Second, the Third Circuit has identified a number of public and private interests that courts are to consider in deciding whether a motion to transfer pursuant to § 1404(a) is in the "interest of justice." See Jumara v. State Farm Ins. Co., 55 F.3d 873, 879 (3d Cir. 1995).
"Private interests" include plaintiff's forum preference as manifested in the original choice; defendant's preference; whether the claim arose elsewhere; the convenience of the parties as indicated by their relative physical and financial condition; the convenience of the witnesses; and the location of books and records. Id. at 879. "Public interests" include the enforceability of the judgment; practical considerations that could make the trial relatively easy, expeditious, or inexpensive; the relative administrative difficulty in the two fora resulting from court congestion; the local interest in deciding local controversies at home; the public policies of the fora; and the familiarity of the trial judge with the applicable state law in diversity cases. Id. at 879-80. The Court will address each interest in turn.
A. Private Factor Number One: Plaintiff's Choice of Venue
Generally, a court should give a plaintiff's choice of venue substantial weight in determining whether to grant a motion to transfer under § 1404(a). However, a plaintiff's choice of venue is given less weight if the plaintiff chooses a venue in which he or she does not reside and in which none of the operative facts giving rise to the suit occurred. See, e.g., Schoonmaker v. Highmark Blue Cross Blue Shield, 2009 WL 3540785, at *1 (E.D.Pa. Oct.30, 2009); Hamilton v. Nochimson, 2009 WL 2195138, at *3 (E.D.Pa. July 21, 2009).
Plaintiff resides in Colorado and the accident giving rise to the suit occurred in Dimrock Township, Pennsylvania, which is located in the Middle District of Pennsylvania. This factor weighs against transfer, but is given less weight due to plaintiff's non-resident status and the fact that the underlying events occurred in the Middle District.
B. Private Factor Number Two: Defendant's Choice of Venue "The second factor, defendant's forum choice, is entitled to considerably less weight than [p]laintiff's, as the purpose of a venue transfer is not to shift inconvenience from one party to another." Coppola v. Ferrellgas, Inc., 250 F.R.D. 195, 198 (E.D.Pa. 2008). All defendants prefer to litigate this suit in the Middle District of Pennsylvania, which weighs in favor of transfer.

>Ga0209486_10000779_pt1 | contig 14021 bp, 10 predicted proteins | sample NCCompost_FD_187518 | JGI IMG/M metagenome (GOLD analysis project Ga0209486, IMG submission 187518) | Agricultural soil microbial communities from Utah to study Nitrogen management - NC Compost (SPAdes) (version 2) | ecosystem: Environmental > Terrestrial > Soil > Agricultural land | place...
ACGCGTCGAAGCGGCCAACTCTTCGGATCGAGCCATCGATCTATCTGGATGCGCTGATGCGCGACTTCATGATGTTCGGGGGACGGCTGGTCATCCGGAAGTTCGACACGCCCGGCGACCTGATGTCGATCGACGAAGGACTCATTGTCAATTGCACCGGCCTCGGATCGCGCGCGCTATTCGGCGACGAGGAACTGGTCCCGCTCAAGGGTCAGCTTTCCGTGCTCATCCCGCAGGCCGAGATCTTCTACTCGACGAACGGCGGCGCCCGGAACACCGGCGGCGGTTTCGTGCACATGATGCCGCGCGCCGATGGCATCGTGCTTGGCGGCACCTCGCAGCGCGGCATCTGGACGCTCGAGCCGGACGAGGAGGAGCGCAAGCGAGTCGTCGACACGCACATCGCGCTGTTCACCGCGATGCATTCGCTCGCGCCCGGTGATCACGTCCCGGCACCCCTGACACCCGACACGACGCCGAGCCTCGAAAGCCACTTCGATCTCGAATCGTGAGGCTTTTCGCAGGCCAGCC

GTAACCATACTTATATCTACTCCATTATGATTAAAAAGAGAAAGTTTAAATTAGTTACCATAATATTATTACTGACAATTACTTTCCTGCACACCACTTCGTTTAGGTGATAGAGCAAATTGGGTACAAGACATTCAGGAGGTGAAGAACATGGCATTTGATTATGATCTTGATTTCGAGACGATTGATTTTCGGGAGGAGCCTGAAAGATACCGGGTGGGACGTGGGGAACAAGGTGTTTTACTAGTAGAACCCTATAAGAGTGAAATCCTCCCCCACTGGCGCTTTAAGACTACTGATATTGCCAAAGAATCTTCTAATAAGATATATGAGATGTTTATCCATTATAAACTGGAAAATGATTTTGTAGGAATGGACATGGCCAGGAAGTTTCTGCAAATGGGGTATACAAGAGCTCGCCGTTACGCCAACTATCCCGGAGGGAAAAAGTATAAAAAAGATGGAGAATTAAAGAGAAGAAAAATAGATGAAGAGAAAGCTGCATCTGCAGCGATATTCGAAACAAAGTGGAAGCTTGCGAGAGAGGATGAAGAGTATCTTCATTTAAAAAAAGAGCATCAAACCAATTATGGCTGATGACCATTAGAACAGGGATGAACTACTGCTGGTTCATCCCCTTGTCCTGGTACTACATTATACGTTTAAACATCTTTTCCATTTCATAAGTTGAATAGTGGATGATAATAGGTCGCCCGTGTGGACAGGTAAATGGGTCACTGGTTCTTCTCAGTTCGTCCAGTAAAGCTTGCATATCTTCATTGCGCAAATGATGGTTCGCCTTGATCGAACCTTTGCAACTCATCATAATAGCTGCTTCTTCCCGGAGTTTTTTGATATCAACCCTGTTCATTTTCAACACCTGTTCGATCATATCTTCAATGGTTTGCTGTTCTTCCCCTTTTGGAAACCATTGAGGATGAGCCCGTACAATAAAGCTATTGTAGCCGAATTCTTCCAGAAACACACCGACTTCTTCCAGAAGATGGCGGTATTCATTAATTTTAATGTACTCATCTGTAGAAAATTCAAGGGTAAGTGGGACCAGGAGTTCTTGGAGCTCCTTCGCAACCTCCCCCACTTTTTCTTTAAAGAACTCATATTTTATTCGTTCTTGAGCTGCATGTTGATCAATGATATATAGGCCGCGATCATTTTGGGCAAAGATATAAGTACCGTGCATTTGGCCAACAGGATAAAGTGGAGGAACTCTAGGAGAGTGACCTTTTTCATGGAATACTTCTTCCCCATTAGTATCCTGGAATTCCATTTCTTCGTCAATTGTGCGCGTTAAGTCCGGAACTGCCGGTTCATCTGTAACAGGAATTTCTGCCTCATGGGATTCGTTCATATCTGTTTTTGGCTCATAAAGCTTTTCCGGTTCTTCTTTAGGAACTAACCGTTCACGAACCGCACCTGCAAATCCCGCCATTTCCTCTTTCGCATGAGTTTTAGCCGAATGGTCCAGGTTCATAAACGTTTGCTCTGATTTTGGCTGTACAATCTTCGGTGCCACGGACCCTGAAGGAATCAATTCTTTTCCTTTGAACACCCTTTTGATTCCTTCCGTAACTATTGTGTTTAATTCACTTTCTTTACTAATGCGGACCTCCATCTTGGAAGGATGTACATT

C. Private Factor Number Three: The Claim Arose Elsewhere "When the vast majority of the acts giving rise to plaintiff's claims take place in another forum, that weighs heavily in favor of transfer." Hamilton v. Nochimson, 2009 WL 2195138, at *3 (E.D. Pa. July 21, 2009). Again, the accident giving rise to this suit occurred in the Middle District of Pennsylvania. This factor weighs heavily in favor of transfer.
D. Private Factor Number Four: Convenience of the Parties
Neither plaintiff nor defendants are residents of Pennsylvania, and thus there is no difference between the Eastern and Middle Districts in terms of convenience. While plaintiff's counsel is based in the Eastern District, "[t]he convenience of counsel is not a factor to be considered." Solomon v. Cont'l Am. Life Ins. Co., 472 F.2d 1043, 1047 (3rd Cir. 1973). This factor is neutral.
E. Private Factor Number Five: Convenience of the Witnesses
A court may consider the convenience of witnesses when ruling on a § 1404(a) motion, "but only to the extent that the witnesses may actually be unavailable for trial in one of the fora." Jumara, 55 F.3d at 879; see also Lempke v. Gen. Elec. Co., No. 10--5380, 2011 WL 3739499, at *3 (E.D.Pa. Aug.25, 2011). Defendant has "the burden of identifying witnesses who would be unavailable at trial." Brenner v. Consol. Rail Corp., No. 09--1574, 2009 WL 2710241, at *3 (E.D.Pa. Aug.26, 2009).
Plaintiff submitted affidavits from certain potential witnesses who attested that it would not be inconvenient for them to travel to the Eastern District. Several of the witnesses identified by plaintiff reside in the Middle District and the Court assumes that it would not be inconvenient for them to participate in a trial in that district. As neither party has identified any witnesses who would be unavailable for trial in either district, this factor is neutral.
F. Private Factor Number Six: Location of Books and Records
A Court may consider the location of books and records, again, "only to the extent they may be unavailable in one fora." Cole v. McGuire Bros. Const., Inc., 2005 WL 3077902, at *7 (D.N.J. Nov. 15, 2005). Defendants assert that the medical records relating to this case would be found in the Middle District. However, it is likely that such records "that would be needed at trial could easily and inexpensively be transported . . . either electronically or physically." Id. This factor is neutral.